Twitchcon concluded yesterday in San Francisco, and it was pretty much exactly what I expected it to be. It was an opportunity for gamers to come together, hang out, and celebrate the culture that defines us. The most popular genre by far was Multiplayer Online Battle Arena, or MOBA. MOBAs grew massively over the last five years due to the insurgence of Dota and LoL. For many, Valve, the developers of Dota 2 and Counter-Strike, solidified MOBA as a permanent genre in the video game industry, in the same way Blizzard solidified RTS and MMORPG. But, that doesn't mean Valve will keep the crown in the coming years.

At this year's Twitchcon, I got to play a handful of excellent MOBAs that really pushed the boundaries of this rapidly maturing genre. The best game I played was Paladins, a FPS MOBA from the makers of Smite. Smite, in my opinion, was lackluster due to its first-person approach (as in controlling the movements and actions of your character directly, instead of issuing orders through mouse clicks), but a first-person game engine made perfect sense for Paladins. Paladins is Team fortress using the Smite engine with Hearthstone card draw mechanics. I also have a few beta keys for the first gamers to message This email address is being protected from spambots. You need JavaScript enabled to view it..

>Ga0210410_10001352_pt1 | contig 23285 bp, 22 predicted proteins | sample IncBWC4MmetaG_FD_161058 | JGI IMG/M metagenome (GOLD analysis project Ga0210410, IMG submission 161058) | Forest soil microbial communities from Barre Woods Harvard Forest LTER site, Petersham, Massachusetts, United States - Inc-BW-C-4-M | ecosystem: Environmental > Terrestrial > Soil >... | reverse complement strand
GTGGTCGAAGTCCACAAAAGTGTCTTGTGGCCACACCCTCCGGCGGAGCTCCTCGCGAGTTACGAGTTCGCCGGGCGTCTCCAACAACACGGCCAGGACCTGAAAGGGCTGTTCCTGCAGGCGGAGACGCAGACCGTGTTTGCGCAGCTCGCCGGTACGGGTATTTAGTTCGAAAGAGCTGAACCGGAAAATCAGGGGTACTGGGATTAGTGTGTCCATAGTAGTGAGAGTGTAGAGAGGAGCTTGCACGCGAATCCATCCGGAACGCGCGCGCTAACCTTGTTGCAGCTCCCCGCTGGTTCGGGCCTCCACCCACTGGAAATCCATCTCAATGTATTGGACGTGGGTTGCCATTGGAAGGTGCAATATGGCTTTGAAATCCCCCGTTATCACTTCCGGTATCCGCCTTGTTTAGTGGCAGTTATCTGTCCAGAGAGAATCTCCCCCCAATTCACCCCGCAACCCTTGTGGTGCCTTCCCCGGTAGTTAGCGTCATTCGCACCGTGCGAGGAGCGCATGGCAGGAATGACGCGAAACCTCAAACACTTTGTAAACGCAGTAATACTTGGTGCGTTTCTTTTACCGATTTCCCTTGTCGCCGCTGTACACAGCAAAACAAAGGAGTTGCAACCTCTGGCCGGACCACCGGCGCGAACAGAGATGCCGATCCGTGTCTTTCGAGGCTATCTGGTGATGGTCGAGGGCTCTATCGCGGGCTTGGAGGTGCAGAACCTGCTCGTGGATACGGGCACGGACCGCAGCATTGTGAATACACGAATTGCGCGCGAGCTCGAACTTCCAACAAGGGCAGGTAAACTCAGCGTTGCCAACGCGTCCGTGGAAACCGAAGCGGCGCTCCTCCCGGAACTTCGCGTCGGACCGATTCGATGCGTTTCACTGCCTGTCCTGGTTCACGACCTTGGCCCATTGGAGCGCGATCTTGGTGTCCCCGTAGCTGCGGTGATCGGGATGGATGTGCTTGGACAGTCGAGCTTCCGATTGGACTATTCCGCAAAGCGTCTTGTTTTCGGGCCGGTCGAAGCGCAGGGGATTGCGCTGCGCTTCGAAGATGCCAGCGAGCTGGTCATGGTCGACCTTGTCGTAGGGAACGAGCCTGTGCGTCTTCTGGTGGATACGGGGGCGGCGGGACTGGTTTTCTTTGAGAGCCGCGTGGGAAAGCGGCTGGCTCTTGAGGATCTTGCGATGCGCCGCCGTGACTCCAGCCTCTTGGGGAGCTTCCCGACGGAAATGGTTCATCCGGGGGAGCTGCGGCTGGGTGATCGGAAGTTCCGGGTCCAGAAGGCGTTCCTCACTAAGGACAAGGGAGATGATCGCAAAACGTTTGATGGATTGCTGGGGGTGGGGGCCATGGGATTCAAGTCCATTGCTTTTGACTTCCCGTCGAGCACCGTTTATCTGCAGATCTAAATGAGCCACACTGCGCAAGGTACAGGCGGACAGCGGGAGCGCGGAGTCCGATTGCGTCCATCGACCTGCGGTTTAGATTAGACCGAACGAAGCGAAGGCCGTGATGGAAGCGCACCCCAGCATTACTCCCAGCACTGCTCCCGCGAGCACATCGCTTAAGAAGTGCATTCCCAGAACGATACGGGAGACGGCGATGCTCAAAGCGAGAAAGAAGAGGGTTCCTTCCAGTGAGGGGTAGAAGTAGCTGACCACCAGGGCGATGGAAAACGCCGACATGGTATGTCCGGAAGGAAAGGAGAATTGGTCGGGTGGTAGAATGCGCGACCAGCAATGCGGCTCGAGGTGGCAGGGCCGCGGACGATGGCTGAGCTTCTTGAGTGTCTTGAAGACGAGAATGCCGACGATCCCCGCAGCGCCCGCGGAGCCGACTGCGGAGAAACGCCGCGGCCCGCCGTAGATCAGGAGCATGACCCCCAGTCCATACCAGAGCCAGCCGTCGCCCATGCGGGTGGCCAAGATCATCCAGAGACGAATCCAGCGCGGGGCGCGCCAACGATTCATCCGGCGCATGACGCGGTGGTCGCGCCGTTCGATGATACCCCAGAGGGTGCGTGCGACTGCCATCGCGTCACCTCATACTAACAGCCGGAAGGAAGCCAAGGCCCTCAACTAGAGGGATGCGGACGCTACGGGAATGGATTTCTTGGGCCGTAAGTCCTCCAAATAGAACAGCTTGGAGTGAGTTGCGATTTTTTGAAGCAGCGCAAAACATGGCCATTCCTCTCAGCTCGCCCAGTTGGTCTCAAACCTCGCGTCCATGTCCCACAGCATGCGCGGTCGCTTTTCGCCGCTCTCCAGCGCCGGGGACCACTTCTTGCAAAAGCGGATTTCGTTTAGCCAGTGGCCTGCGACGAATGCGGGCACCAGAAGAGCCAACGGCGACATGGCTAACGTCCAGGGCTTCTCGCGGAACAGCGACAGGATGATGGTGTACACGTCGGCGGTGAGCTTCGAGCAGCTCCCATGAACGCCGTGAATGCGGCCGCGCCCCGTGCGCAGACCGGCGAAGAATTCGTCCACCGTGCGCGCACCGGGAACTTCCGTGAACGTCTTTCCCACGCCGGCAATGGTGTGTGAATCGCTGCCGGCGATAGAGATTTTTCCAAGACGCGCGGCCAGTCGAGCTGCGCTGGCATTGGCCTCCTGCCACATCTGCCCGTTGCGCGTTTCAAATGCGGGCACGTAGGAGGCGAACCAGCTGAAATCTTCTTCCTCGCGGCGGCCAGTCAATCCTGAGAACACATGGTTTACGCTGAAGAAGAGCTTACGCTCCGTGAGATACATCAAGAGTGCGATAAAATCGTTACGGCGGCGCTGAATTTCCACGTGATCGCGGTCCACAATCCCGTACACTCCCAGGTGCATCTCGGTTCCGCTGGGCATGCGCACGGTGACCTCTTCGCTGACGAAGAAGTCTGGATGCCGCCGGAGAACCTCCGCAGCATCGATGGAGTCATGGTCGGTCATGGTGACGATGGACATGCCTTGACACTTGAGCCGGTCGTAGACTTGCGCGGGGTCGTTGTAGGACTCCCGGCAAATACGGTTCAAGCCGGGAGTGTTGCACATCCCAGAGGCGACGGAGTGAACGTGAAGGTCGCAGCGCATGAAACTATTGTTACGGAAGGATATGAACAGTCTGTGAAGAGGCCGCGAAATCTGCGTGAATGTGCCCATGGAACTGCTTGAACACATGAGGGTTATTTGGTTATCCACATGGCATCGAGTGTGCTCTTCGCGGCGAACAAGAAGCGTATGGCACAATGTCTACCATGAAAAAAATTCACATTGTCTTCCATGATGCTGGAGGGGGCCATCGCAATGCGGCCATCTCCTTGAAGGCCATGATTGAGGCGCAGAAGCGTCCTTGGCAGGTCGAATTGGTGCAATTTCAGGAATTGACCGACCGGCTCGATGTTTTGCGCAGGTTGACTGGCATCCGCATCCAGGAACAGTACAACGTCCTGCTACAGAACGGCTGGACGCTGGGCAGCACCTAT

Paladins is refreshing, because it is different from the standard archetype. TBH, what's the point of leaving Dota or LoL for another clone. The only way to gain traction in the video game industry, or all industries for that matter, is to do something uniquely different. Therefore, it's now longer a question of whether to play Dota, Dota clone A, or Dota clone B. It's whether to play Dota or Paladins.